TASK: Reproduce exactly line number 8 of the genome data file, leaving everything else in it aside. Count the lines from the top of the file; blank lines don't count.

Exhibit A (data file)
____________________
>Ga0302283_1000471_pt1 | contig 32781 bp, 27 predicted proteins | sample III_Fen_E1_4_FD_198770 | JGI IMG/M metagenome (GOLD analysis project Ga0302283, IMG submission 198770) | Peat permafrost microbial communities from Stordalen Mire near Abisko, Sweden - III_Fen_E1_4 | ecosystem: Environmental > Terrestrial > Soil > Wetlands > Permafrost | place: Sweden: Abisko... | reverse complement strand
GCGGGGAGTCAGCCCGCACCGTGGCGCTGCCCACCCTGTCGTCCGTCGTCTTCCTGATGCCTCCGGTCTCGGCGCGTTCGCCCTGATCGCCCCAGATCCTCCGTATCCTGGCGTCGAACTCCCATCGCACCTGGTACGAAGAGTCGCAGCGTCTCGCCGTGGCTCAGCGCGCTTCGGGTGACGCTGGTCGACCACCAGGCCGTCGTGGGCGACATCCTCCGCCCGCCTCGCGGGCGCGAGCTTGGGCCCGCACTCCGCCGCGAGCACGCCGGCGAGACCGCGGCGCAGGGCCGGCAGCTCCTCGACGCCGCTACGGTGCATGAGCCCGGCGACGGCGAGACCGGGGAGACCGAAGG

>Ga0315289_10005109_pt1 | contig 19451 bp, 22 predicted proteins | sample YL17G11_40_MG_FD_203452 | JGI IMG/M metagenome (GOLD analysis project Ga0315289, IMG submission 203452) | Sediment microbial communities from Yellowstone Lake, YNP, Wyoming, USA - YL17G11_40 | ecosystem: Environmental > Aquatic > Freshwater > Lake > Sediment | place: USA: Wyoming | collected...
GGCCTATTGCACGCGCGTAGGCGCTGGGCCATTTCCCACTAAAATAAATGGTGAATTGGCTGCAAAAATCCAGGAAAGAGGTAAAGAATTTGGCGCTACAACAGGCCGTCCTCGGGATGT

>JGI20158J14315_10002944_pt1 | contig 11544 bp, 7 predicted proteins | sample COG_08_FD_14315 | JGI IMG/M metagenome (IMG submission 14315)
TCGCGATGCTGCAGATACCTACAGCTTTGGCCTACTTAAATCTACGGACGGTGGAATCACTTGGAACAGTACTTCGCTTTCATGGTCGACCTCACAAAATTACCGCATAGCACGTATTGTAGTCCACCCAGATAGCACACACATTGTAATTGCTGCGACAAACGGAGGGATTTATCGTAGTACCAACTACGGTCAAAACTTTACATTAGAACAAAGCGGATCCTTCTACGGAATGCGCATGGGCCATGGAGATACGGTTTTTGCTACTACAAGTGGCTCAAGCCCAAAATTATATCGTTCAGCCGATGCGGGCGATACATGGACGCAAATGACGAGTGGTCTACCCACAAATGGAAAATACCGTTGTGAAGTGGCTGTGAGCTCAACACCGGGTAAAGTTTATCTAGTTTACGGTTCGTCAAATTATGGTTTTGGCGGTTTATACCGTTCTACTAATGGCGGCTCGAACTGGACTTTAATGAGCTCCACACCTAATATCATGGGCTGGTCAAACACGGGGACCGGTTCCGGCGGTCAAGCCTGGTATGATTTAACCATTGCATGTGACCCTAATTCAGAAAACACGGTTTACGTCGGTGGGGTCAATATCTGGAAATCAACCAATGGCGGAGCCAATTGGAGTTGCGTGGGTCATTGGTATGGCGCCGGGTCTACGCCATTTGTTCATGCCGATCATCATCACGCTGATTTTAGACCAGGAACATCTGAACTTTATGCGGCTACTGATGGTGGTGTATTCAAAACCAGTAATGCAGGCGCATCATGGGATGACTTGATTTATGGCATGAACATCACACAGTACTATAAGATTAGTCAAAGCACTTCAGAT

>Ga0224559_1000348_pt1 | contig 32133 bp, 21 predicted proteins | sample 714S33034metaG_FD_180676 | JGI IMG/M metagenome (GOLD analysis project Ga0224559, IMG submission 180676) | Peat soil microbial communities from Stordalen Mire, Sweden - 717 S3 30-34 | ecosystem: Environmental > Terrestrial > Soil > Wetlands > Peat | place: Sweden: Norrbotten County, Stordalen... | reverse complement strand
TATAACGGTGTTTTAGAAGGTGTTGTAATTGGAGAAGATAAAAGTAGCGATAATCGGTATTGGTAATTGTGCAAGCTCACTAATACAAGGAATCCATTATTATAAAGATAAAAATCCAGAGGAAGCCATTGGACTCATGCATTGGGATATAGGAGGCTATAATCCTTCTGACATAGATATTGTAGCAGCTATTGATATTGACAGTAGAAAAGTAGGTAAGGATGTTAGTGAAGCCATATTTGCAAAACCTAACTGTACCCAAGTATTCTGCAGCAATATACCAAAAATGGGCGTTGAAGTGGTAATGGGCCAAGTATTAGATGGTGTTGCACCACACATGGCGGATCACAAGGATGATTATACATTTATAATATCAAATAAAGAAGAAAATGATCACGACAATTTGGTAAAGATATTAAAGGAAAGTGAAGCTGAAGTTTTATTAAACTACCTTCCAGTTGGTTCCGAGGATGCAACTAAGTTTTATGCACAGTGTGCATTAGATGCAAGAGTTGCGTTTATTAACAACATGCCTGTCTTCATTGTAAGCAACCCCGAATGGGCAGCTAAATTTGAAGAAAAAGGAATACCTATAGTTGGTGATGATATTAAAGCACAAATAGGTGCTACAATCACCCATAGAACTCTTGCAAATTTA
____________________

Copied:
TATAACGGTGTTTTAGAAGGTGTTGTAATTGGAGAAGATAAAAGTAGCGATAATCGGTATTGGTAATTGTGCAAGCTCACTAATACAAGGAATCCATTATTATAAAGATAAAAATCCAGAGGAAGCCATTGGACTCATGCATTGGGATATAGGAGGCTATAATCCTTCTGACATAGATATTGTAGCAGCTATTGATATTGACAGTAGAAAAGTAGGTAAGGATGTTAGTGAAGCCATATTTGCAAAACCTAACTGTACCCAAGTATTCTGCAGCAATATACCAAAAATGGGCGTTGAAGTGGTAATGGGCCAAGTATTAGATGGTGTTGCACCACACATGGCGGATCACAAGGATGATTATACATTTATAATATCAAATAAAGAAGAAAATGATCACGACAATTTGGTAAAGATATTAAAGGAAAGTGAAGCTGAAGTTTTATTAAACTACCTTCCAGTTGGTTCCGAGGATGCAACTAAGTTTTATGCACAGTGTGCATTAGATGCAAGAGTTGCGTTTATTAACAACATGCCTGTCTTCATTGTAAGCAACCCCGAATGGGCAGCTAAATTTGAAGAAAAAGGAATACCTATAGTTGGTGATGATATTAAAGCACAAATAGGTGCTACAATCACCCATAGAACTCTTGCAAATTTA